A cholera outbreak in Somalia has killed more than 115 people and hospitalized 724, medical officers said Wednesday, while the capital was hit by more violence.
Tests conducted by the international medical aid group Medecins Sans Frontiers confirmed the cholera outbreak in towns along the Shabelle river. The river flooded earlier this year, leaving tens of thousands homeless in a country with little ability to respond because it lacks effective government.
"At least 115 people, 53 of them children, have died from cholera in four districts in the last four weeks," said Dr. Abdulahi Hussein Malin, who works in a hospital in Jowhar, 90 kilometers (55 miles) north of Mogadishu.
Infants have been especially affected, said Dr. Hawo Abdi Mumin, who works with the Somali Red Crescent Society.
"People use water from the river, which is contaminated because of the floods, because they have no access to clean water," she said.
In the capital, Mogadishu, four people were killed on the streets by unidentified gunmen in separate incidents, police said. The motive in each case was not immediately clear.
Later Wednesday, Deputy Defense Minister Salad Ali Jelle said that the police seized a cache of arms, including 27 mortars, a number of land mines and ammunition for anti-aircraft weapons. They arrested three suspects, all Somalis, Jelle said. He said the cache was found in a house in southern Mogadishu, where a former military barracks used to be.
Unidentified attackers fired a mortar round near the presidential residence in the Somali capital late Tuesday, said Ali Sa'id Hassan Awale, the police chief of Mogadishu. No one was injured.
Efforts toward broad-based talks to stabilize Somalia received a blow Tuesday when President Abdullahi Yusuf told the Yemeni News Agency he would not hold talks with a moderate leader of Somalia's ousted Islamic movement, Sheik Sharif Sheik Ahmed, who is in protective custody in Kenya and may seek asylum in Yemen.
The city has seen spiraling violence over the past month following the ouster of Somalia's Islamic movement that controlled the capital and much of southern Somalia. The ousted Islamic movement, which still has strong support in Mogadishu, has vowed to wage an Iraq-style insurgency. Clan rivalries also are a challenge for the government.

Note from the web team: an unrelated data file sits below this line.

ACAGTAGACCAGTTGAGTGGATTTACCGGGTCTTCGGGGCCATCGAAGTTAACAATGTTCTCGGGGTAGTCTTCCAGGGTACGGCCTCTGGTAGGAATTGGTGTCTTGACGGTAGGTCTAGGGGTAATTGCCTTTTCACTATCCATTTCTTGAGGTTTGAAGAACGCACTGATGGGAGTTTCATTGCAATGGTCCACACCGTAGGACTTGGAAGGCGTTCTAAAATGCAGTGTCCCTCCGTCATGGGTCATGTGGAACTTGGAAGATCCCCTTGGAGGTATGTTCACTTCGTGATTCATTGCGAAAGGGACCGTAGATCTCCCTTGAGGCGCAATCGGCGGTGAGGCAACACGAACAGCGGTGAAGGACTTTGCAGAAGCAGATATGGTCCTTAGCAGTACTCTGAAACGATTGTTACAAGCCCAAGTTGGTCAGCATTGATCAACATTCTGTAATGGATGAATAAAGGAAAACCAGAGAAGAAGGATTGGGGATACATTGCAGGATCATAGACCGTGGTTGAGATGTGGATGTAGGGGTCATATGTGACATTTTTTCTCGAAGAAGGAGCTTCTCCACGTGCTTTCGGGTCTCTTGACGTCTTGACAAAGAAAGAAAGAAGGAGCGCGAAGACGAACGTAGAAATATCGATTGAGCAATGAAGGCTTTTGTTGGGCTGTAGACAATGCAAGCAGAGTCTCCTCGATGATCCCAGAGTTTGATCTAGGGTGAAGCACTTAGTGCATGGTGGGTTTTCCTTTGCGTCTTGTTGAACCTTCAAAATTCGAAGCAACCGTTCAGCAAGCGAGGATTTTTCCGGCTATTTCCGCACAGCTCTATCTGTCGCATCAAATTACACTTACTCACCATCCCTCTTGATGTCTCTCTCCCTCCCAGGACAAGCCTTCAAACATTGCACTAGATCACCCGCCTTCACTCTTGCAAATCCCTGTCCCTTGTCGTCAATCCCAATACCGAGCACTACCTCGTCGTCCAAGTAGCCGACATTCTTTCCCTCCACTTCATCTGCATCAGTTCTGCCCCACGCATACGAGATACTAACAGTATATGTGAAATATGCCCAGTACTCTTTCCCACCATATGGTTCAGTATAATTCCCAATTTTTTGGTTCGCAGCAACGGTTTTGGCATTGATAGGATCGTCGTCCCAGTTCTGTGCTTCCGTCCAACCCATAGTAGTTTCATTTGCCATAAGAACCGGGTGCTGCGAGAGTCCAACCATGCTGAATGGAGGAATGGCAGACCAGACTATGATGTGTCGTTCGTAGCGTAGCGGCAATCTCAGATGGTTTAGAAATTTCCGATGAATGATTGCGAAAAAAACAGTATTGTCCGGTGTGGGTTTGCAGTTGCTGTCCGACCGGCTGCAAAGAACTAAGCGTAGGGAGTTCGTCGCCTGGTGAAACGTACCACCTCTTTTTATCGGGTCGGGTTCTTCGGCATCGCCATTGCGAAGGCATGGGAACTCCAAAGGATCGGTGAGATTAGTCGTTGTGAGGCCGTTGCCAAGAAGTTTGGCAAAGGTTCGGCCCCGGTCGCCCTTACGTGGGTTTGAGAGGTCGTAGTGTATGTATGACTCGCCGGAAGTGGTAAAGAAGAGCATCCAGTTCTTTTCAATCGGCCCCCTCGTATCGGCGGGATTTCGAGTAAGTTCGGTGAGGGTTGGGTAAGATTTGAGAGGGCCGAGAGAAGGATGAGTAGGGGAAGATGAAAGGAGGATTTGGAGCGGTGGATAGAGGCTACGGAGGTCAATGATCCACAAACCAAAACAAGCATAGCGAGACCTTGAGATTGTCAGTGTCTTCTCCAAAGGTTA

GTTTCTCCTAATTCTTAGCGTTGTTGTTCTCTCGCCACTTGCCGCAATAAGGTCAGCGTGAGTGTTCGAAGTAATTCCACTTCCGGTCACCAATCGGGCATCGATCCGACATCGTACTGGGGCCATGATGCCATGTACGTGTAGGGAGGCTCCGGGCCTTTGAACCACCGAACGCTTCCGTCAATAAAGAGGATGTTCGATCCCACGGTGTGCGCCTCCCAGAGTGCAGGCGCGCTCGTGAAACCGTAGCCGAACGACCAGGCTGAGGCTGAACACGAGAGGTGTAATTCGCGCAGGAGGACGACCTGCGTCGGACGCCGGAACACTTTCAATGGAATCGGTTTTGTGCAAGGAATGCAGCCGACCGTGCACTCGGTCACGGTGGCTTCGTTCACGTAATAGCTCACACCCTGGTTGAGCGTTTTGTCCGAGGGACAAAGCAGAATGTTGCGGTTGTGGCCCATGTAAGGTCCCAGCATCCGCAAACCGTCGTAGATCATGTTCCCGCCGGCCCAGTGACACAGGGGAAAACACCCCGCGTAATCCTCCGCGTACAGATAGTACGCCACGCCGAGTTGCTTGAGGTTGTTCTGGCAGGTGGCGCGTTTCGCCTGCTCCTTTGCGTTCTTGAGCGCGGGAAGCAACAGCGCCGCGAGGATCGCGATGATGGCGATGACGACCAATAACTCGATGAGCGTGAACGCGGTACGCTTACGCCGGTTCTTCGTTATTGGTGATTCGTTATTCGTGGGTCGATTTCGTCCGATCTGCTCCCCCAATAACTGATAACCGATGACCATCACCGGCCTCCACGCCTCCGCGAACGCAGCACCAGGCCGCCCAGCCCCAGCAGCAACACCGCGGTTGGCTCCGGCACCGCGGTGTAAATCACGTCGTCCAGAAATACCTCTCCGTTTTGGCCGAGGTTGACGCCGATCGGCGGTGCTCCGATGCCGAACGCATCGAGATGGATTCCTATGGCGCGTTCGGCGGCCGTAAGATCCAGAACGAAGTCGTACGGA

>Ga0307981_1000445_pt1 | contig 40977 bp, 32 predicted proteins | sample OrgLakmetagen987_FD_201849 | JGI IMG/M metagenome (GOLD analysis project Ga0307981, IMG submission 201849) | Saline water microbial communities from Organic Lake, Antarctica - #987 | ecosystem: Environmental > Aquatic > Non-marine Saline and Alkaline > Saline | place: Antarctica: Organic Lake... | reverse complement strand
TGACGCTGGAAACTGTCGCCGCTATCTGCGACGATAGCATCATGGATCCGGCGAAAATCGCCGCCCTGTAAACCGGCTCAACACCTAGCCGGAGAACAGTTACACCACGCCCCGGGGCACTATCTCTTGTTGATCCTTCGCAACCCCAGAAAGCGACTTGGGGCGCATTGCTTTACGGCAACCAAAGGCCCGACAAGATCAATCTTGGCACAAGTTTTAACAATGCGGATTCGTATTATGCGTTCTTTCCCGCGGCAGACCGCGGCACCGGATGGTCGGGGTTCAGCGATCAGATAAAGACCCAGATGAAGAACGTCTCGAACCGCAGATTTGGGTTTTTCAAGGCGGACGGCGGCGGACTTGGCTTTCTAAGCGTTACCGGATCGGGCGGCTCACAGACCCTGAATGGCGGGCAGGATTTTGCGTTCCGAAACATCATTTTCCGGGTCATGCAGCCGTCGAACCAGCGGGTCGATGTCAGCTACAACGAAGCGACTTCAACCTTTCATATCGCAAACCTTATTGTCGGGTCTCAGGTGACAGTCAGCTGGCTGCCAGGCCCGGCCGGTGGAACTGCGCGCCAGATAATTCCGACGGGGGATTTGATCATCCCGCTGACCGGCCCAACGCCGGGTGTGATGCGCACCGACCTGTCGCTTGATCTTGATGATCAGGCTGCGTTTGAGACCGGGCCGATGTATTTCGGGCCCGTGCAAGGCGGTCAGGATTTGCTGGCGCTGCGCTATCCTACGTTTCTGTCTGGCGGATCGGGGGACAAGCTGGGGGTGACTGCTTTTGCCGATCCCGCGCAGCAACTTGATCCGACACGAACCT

Various donors have pressed the Somali government to reach out to moderate elements of the Islamic movement to stabilize Somalia. Some diplomats have suggested Ahmed is important to such a development.
"We will not talk with him (Ahmed)," Yusuf told the Yemeni News Agency in the Somali capital. "As I have said, he is one of the top leaders of the disaster group," referring to the Islamic movement.
On Monday, the government began a weeklong meeting with the elders, traditional chiefs, representatives of private aid and development groups in Mogadishu as part of promised efforts to reconcile Somalis after 16 years of conflict.
Mogadishu and much of southern Somalia has borne the brunt of the country's conflict that began in 1991 when clan-based warlords toppled dictator Mohamed Siad Barre and then turned on one another, sinking the Horn of Africa nation of 7 million people into chaos.
A Yemeni foreign ministry official said that three moderate leaders of Somalia's Islamic movement were already in Yemen and have met with Yemeni officials and U.S. diplomats, reports AP.
Yusuf said his government was willing to offer amnesty to the Islamic movement's fighters if they renounced violence. But its leaders, he said, "will not be given amnesty because they had caused Somalia's breakdown and destruction. We will not forgive them or reconcile with them."
The two-year-old transitional government, formed in 2004 with U.N. help, only managed to establish itself in the capital in December. It has struggled to assert authority and heal clan rifts, and was confined to Baidoa until Ethiopian troops arrived to help oust the Islamic movement.
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